The geological strength index: applications and limitations

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Courtesy of Springer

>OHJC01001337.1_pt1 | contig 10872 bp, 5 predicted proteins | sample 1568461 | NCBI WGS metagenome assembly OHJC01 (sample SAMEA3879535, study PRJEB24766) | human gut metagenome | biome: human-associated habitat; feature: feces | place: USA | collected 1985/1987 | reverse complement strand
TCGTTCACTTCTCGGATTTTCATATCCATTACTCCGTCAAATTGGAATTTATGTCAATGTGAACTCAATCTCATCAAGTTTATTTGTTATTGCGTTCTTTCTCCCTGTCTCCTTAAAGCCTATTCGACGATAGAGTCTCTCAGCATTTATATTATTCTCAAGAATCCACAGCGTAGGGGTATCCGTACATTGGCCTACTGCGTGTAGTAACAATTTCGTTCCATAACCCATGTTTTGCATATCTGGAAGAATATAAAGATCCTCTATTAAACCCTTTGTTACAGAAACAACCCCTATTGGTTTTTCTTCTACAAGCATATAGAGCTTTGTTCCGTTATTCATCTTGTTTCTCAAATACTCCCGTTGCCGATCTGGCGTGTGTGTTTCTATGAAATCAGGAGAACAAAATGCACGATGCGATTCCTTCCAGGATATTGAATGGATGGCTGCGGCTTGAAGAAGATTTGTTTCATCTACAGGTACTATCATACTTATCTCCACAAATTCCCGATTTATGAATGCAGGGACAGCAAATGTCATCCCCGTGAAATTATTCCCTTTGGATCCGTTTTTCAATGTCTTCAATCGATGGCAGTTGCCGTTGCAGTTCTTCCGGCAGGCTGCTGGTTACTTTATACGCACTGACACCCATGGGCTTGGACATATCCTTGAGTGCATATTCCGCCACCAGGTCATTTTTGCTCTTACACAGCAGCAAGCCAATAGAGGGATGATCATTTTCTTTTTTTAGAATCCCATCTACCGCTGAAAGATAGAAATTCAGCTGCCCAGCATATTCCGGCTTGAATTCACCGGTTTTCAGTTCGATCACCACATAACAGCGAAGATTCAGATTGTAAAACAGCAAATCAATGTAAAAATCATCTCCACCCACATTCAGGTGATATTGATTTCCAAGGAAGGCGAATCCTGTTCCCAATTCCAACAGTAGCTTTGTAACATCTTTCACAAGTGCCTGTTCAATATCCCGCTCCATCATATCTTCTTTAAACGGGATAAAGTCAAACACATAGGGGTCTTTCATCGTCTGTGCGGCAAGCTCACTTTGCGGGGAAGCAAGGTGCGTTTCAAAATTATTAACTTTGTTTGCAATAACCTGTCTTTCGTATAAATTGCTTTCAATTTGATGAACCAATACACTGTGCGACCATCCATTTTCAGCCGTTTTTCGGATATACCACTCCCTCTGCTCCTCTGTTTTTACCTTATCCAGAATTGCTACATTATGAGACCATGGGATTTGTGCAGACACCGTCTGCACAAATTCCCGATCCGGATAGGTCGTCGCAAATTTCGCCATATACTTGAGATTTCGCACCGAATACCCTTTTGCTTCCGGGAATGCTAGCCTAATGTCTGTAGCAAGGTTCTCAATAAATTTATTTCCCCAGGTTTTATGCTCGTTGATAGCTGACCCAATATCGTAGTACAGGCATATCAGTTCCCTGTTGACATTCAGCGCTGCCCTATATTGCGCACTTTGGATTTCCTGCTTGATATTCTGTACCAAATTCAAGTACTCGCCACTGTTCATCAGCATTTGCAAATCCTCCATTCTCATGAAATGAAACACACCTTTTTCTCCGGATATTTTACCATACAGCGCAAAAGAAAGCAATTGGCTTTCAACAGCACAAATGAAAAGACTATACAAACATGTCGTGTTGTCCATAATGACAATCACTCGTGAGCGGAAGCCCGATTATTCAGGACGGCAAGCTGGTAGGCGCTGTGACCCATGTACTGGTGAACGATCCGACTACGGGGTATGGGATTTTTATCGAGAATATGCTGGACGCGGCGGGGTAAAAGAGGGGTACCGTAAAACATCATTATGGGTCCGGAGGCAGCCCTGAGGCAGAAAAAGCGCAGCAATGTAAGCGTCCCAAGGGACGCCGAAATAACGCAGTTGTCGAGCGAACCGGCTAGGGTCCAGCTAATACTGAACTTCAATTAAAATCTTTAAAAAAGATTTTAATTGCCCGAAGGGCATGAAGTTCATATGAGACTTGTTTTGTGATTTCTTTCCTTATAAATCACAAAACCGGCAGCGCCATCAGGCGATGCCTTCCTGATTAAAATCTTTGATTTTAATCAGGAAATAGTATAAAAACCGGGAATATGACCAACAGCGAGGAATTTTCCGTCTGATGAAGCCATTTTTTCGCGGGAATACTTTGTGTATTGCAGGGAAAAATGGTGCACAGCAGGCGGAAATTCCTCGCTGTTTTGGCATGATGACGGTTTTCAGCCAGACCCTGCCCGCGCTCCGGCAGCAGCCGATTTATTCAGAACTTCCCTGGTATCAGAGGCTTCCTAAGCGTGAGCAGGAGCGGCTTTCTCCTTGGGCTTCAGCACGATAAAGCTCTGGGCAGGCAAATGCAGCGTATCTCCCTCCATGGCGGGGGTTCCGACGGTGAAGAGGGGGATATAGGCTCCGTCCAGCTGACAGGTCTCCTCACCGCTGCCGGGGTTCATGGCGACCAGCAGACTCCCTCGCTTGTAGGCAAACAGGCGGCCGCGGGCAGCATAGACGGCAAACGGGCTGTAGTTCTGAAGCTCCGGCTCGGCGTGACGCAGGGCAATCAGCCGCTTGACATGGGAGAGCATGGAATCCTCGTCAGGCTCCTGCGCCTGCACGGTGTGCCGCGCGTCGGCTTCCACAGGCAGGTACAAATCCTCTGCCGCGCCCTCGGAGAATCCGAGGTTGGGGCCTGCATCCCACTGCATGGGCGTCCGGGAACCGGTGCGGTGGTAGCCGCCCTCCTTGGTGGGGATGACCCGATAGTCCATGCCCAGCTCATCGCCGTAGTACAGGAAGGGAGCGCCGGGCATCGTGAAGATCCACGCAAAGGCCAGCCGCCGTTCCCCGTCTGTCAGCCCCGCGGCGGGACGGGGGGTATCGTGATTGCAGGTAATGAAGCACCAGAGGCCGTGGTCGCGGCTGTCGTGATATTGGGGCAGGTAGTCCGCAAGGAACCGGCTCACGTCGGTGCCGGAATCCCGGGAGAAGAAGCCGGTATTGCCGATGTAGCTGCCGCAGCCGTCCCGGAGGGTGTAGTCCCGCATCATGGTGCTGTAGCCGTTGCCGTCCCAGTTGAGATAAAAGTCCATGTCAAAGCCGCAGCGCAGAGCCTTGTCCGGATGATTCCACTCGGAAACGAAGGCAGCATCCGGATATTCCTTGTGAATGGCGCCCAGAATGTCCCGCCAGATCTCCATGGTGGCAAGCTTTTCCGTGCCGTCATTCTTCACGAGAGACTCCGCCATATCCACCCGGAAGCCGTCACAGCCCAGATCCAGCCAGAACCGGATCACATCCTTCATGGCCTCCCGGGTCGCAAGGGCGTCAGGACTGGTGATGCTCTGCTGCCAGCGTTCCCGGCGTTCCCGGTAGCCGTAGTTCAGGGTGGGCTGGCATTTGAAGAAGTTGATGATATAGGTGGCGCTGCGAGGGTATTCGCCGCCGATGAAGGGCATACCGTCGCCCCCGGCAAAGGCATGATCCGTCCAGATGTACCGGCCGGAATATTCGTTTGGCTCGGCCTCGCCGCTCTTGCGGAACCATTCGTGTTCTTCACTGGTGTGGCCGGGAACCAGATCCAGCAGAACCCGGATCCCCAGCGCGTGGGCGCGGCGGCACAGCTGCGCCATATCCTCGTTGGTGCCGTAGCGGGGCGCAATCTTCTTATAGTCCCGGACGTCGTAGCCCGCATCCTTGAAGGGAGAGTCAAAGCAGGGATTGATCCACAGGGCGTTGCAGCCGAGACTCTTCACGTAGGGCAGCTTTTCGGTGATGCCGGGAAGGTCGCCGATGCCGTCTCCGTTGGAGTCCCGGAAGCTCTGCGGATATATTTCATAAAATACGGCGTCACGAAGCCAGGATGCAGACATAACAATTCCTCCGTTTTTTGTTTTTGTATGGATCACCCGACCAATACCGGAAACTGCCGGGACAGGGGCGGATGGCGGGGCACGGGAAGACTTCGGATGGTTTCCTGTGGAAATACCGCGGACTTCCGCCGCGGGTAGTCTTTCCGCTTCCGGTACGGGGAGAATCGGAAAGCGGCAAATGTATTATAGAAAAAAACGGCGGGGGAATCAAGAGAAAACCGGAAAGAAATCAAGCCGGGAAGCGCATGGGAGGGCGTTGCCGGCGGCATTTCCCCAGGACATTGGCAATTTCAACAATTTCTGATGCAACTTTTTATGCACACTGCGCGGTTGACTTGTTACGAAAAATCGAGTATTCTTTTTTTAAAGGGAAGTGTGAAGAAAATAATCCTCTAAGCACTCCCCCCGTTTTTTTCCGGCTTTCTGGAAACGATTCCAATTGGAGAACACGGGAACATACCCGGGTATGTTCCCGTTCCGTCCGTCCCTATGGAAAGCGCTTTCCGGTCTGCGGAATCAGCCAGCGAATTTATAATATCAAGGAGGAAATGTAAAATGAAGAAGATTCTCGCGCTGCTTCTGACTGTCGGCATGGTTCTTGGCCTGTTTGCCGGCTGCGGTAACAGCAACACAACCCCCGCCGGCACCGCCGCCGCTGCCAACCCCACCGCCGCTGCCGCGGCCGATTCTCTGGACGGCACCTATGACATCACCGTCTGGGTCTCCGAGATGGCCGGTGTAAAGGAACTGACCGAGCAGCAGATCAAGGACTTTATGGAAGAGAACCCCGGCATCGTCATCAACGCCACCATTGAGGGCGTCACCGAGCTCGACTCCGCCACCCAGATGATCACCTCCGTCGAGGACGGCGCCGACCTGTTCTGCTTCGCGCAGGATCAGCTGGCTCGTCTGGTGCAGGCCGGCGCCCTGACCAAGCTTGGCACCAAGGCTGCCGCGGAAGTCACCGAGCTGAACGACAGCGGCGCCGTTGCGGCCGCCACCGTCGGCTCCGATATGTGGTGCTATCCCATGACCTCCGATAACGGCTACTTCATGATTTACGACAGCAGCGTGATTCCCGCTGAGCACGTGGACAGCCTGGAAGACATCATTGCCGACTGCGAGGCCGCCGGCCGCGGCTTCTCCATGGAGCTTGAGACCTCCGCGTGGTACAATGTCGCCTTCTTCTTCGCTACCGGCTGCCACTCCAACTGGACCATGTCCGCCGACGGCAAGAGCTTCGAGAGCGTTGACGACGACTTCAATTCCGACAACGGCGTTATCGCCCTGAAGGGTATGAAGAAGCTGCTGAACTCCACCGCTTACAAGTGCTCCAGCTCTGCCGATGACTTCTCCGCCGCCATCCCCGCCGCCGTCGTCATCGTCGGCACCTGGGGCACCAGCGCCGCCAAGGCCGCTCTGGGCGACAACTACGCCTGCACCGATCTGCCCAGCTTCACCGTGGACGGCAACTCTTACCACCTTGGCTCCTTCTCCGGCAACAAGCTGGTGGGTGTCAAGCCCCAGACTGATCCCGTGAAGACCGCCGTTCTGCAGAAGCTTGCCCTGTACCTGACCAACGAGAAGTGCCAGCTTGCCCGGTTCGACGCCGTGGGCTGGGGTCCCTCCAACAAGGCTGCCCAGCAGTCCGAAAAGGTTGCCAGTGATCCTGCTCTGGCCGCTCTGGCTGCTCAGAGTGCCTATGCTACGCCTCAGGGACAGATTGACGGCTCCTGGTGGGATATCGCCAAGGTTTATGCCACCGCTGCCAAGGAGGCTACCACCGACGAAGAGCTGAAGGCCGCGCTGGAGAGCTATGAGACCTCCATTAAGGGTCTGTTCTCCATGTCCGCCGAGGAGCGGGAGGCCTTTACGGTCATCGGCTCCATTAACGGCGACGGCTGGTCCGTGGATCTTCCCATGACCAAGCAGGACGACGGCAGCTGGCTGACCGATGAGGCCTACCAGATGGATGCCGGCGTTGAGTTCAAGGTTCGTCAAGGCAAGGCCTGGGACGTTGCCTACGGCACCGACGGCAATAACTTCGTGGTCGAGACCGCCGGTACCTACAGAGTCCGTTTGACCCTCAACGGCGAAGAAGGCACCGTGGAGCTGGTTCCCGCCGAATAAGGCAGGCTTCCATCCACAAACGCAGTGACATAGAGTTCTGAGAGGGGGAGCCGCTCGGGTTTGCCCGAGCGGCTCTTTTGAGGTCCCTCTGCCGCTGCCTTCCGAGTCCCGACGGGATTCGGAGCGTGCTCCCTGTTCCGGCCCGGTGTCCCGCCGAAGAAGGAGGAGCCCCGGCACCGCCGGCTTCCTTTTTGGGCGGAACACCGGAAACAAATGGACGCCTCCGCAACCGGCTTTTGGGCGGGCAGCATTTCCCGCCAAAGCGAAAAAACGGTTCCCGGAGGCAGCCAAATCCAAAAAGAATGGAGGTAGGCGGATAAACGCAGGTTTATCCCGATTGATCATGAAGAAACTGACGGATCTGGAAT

The geological strength index (GSI) is a system of rock-mass characterization that has been developed in engineering rock mechanics to meet the need for reliable input data, particularly those related to rock-mass properties required as inputs into numerical analysis or closed form solutions for designing tunnels, slopes or foundations in rocks. The geological character of rock material, together with the visual assessment of the mass it forms, is used as a direct input to the selection of parameters relevant for the prediction of rock-mass strength and deformability. This approach enables a rock mass to be considered as a mechanical continuum without losing the influence geology has on its mechanical properties. It also provides a field method for characterizing difficult-to-describe rock masses. After a decade of application of the GSI and its variations in quantitative characterization of rock mass, this paper attempts to answer questions that have been raised by the users about the appropriate selection of the index for a range of rock masses under various conditions. Recommendations on the use of GSI are given and, in addition, cases where the GSI is not applicable are discussed. More particularly, a discussion and suggestions are presented on issues such as the size of the rock mass to be considered, its anisotropy, the influence of great depth, the presence of ground water, the aperture and the infilling of discontinuities and the properties of weathered rock masses and soft rocks.

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